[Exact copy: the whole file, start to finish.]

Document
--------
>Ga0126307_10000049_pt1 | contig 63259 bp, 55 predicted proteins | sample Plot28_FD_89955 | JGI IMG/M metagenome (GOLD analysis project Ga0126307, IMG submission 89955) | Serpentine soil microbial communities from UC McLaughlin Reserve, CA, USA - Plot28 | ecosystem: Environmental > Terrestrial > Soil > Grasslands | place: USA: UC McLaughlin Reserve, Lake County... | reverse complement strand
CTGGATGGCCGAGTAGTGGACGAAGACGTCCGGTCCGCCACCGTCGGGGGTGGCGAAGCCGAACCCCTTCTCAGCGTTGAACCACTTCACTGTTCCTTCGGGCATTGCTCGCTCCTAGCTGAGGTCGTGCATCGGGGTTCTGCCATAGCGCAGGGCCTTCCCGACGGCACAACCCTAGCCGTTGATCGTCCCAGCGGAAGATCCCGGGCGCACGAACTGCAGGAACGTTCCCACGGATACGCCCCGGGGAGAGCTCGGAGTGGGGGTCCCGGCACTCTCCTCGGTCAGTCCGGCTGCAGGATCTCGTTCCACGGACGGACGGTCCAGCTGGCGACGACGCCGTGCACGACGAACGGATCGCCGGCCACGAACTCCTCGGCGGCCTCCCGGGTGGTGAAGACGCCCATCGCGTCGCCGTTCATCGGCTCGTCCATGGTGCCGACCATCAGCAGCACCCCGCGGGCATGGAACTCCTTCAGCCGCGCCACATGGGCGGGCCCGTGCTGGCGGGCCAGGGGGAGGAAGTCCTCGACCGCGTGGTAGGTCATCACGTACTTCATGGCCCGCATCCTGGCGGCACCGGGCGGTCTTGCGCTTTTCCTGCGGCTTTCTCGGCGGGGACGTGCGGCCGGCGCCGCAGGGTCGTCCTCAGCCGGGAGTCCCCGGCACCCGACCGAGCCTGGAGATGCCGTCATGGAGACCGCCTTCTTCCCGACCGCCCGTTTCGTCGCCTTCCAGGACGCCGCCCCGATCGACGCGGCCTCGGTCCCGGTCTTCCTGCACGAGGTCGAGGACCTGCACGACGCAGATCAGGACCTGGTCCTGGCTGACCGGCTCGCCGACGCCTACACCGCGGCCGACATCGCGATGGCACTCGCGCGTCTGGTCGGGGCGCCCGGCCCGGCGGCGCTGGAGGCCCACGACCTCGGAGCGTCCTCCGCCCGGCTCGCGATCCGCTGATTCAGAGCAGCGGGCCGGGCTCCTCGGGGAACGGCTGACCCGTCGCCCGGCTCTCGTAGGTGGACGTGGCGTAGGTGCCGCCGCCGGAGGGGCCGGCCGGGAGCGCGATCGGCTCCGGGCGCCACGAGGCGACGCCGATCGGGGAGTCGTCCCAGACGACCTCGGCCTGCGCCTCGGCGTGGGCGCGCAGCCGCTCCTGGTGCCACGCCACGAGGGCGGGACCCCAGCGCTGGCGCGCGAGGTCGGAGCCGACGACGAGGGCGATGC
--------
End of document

>Ga0126307_10000049_pt1 | contig 63259 bp, 55 predicted proteins | sample Plot28_FD_89955 | JGI IMG/M metagenome (GOLD analysis project Ga0126307, IMG submission 89955) | Serpentine soil microbial communities from UC McLaughlin Reserve, CA, USA - Plot28 | ecosystem: Environmental > Terrestrial > Soil > Grasslands | place: USA: UC McLaughlin Reserve, Lake County... | reverse complement strand
CTGGATGGCCGAGTAGTGGACGAAGACGTCCGGTCCGCCACCGTCGGGGGTGGCGAAGCCGAACCCCTTCTCAGCGTTGAACCACTTCACTGTTCCTTCGGGCATTGCTCGCTCCTAGCTGAGGTCGTGCATCGGGGTTCTGCCATAGCGCAGGGCCTTCCCGACGGCACAACCCTAGCCGTTGATCGTCCCAGCGGAAGATCCCGGGCGCACGAACTGCAGGAACGTTCCCACGGATACGCCCCGGGGAGAGCTCGGAGTGGGGGTCCCGGCACTCTCCTCGGTCAGTCCGGCTGCAGGATCTCGTTCCACGGACGGACGGTCCAGCTGGCGACGACGCCGTGCACGACGAACGGATCGCCGGCCACGAACTCCTCGGCGGCCTCCCGGGTGGTGAAGACGCCCATCGCGTCGCCGTTCATCGGCTCGTCCATGGTGCCGACCATCAGCAGCACCCCGCGGGCATGGAACTCCTTCAGCCGCGCCACATGGGCGGGCCCGTGCTGGCGGGCCAGGGGGAGGAAGTCCTCGACCGCGTGGTAGGTCATCACGTACTTCATGGCCCGCATCCTGGCGGCACCGGGCGGTCTTGCGCTTTTCCTGCGGCTTTCTCGGCGGGGACGTGCGGCCGGCGCCGCAGGGTCGTCCTCAGCCGGGAGTCCCCGGCACCCGACCGAGCCTGGAGATGCCGTCATGGAGACCGCCTTCTTCCCGACCGCCCGTTTCGTCGCCTTCCAGGACGCCGCCCCGATCGACGCGGCCTCGGTCCCGGTCTTCCTGCACGAGGTCGAGGACCTGCACGACGCAGATCAGGACCTGGTCCTGGCTGACCGGCTCGCCGACGCCTACACCGCGGCCGACATCGCGATGGCACTCGCGCGTCTGGTCGGGGCGCCCGGCCCGGCGGCGCTGGAGGCCCACGACCTCGGAGCGTCCTCCGCCCGGCTCGCGATCCGCTGATTCAGAGCAGCGGGCCGGGCTCCTCGGGGAACGGCTGACCCGTCGCCCGGCTCTCGTAGGTGGACGTGGCGTAGGTGCCGCCGCCGGAGGGGCCGGCCGGGAGCGCGATCGGCTCCGGGCGCCACGAGGCGACGCCGATCGGGGAGTCGTCCCAGACGACCTCGGCCTGCGCCTCGGCGTGGGCGCGCAGCCGCTCCTGGTGCCACGCCACGAGGGCGGGACCCCAGCGCTGGCGCGCGAGGTCGGAGCCGACGACGAGGGCGATGC